Using Tesla's Model 3 electric car and American driving patterns as an example, it is entirely possible that electricity needs for every driver could be met with renewable energy.
In short, if every driver in the world was a typical American driver then we would need to double the amount of energy from renewable sources in order to meet this new demand without affecting any other energy consumer. This would be quite expensive currently, however it is far from impossible.
Tesla's Model 3 standard and long range versions have battery capacities of 50kWh/75kWh, respectively, and ranges of 220miles/310miles. This gives us about 4 miles per kilowatt-hour of electricity for that electric car, and for simplicity let's just assume that's a good average.
The US Department of Transportation claims that the average American driver drives about 13,500 miles per year, and that there are 210 million Americans with a driver's licences. Assuming they all count as 'drivers' for the first statistic, that's roughly 3 trillion miles driven by Americans per year. So, assuming 4 miles/kWh and 3 trillion miles, America would need to produce roughly 750 billion kWh of electricity per year to power electric cars for all current drivers.
A quick look at a list of countries by power consumption on Wikipedia shows that the US consumes about 3.9 trillion kWh per year. Assuming the 750 billion kWh estimate is good enough, about 20% of America's current total energy consumption would have to go towards electric cars. According to REN21's 2017 report on renewable energy, renewable energy accounted for 19.3% of global energy consumption.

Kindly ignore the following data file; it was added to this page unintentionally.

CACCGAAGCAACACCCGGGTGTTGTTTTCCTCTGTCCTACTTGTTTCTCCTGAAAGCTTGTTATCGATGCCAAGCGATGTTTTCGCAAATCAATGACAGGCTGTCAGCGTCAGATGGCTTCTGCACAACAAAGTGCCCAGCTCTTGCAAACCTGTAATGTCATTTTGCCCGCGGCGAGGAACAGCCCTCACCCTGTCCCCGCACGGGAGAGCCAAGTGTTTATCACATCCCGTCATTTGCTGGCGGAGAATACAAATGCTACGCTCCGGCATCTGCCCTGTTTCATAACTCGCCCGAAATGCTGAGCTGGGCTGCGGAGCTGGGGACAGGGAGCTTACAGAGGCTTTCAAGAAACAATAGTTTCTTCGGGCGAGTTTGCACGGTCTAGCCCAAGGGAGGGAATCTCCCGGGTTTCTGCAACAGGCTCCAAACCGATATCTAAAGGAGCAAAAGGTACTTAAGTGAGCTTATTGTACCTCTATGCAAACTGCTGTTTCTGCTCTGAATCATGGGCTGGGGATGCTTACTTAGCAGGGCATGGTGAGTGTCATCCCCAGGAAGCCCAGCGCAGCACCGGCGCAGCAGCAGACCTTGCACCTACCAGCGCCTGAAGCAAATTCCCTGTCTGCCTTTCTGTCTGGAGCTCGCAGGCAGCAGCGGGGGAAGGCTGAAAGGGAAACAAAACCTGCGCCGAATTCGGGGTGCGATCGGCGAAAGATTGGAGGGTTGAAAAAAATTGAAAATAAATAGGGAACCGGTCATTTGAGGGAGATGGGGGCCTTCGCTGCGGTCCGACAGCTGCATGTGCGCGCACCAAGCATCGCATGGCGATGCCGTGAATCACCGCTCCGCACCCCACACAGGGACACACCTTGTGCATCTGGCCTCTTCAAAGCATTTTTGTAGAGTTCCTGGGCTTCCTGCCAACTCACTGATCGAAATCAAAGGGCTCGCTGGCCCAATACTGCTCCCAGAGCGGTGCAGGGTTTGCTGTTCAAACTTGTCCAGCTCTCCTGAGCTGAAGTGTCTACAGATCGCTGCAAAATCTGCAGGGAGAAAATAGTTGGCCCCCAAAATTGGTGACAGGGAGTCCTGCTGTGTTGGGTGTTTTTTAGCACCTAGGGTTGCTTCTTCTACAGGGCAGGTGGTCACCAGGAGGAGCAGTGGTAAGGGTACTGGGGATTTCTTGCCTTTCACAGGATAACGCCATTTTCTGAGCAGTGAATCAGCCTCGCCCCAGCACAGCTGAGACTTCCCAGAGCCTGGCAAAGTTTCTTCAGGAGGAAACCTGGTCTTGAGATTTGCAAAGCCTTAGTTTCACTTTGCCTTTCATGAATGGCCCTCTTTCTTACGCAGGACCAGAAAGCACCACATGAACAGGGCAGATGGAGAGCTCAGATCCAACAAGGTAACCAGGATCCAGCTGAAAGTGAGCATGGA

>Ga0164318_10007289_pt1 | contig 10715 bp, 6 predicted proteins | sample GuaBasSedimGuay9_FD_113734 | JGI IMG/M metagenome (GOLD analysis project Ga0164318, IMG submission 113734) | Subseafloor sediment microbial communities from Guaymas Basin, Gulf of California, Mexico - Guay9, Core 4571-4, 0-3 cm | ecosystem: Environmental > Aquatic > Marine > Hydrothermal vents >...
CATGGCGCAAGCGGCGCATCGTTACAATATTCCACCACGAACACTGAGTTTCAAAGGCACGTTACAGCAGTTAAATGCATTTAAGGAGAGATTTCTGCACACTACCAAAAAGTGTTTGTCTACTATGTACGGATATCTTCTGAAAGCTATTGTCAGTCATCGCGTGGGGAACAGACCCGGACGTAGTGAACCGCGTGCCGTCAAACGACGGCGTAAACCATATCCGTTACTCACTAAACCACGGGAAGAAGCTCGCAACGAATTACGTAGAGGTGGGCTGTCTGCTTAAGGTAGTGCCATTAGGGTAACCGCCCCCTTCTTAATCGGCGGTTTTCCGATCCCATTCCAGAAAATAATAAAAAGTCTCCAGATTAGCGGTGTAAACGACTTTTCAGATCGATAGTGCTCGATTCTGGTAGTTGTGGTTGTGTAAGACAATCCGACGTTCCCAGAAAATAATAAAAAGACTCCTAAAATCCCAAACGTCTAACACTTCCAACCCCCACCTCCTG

So, if America increased it's energy production by 20% and only through renewable energy sources, then the electricity consumption by electric cars would be met without affecting any other consumer. Although expensive, this is certainly in the realm of possibility, and the actual worldwide increase would probably lower due to smaller percentages of drivers outside the US.
Trucking addendum: In case the above DOT stats on miles per year only apply to 'typical' drivers and not truckers, here's some trucking info:
The American Trucking Association claims that about 450 billion miles were traveled by trucks in 2015. Assuming electric trucks are a quarter as efficient as electric cars, it gets 1 mile per kWh, for an additional 450 billion kWh on top of the 750 billion kWh above for a total of 1.2 trillion kWh. This means that even if trucks weren't counted in the previous DOT statistics then the increase would be about 30% rather than 20%. Even more expensive, but still possible.